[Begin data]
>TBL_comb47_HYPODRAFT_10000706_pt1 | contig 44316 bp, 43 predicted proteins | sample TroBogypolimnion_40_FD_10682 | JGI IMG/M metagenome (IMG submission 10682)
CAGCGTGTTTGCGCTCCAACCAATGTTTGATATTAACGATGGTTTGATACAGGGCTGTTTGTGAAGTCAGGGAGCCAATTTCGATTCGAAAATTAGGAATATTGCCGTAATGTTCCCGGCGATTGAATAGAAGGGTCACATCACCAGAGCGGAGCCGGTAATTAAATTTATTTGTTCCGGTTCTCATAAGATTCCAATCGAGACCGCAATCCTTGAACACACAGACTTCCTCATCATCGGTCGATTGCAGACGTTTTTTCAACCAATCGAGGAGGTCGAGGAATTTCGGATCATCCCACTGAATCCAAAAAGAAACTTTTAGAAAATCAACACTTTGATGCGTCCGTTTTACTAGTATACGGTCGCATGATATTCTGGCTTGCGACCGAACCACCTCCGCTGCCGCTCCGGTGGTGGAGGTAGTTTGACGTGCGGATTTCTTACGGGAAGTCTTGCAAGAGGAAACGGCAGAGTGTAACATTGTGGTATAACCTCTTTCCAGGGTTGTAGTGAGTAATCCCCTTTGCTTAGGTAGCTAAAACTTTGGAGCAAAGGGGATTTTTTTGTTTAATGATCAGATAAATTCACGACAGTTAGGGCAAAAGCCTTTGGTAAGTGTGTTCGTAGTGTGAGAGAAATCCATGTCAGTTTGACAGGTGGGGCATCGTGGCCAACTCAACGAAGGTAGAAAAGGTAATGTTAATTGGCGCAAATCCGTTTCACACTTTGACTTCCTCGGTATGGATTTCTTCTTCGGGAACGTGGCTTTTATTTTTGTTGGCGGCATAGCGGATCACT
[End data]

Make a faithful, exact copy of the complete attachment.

>TBL_comb47_HYPODRAFT_10000706_pt1 | contig 44316 bp, 43 predicted proteins | sample TroBogypolimnion_40_FD_10682 | JGI IMG/M metagenome (IMG submission 10682)
CAGCGTGTTTGCGCTCCAACCAATGTTTGATATTAACGATGGTTTGATACAGGGCTGTTTGTGAAGTCAGGGAGCCAATTTCGATTCGAAAATTAGGAATATTGCCGTAATGTTCCCGGCGATTGAATAGAAGGGTCACATCACCAGAGCGGAGCCGGTAATTAAATTTATTTGTTCCGGTTCTCATAAGATTCCAATCGAGACCGCAATCCTTGAACACACAGACTTCCTCATCATCGGTCGATTGCAGACGTTTTTTCAACCAATCGAGGAGGTCGAGGAATTTCGGATCATCCCACTGAATCCAAAAAGAAACTTTTAGAAAATCAACACTTTGATGCGTCCGTTTTACTAGTATACGGTCGCATGATATTCTGGCTTGCGACCGAACCACCTCCGCTGCCGCTCCGGTGGTGGAGGTAGTTTGACGTGCGGATTTCTTACGGGAAGTCTTGCAAGAGGAAACGGCAGAGTGTAACATTGTGGTATAACCTCTTTCCAGGGTTGTAGTGAGTAATCCCCTTTGCTTAGGTAGCTAAAACTTTGGAGCAAAGGGGATTTTTTTGTTTAATGATCAGATAAATTCACGACAGTTAGGGCAAAAGCCTTTGGTAAGTGTGTTCGTAGTGTGAGAGAAATCCATGTCAGTTTGACAGGTGGGGCATCGTGGCCAACTCAACGAAGGTAGAAAAGGTAATGTTAATTGGCGCAAATCCGTTTCACACTTTGACTTCCTCGGTATGGATTTCTTCTTCGGGAACGTGGCTTTTATTTTTGTTGGCGGCATAGCGGATCACT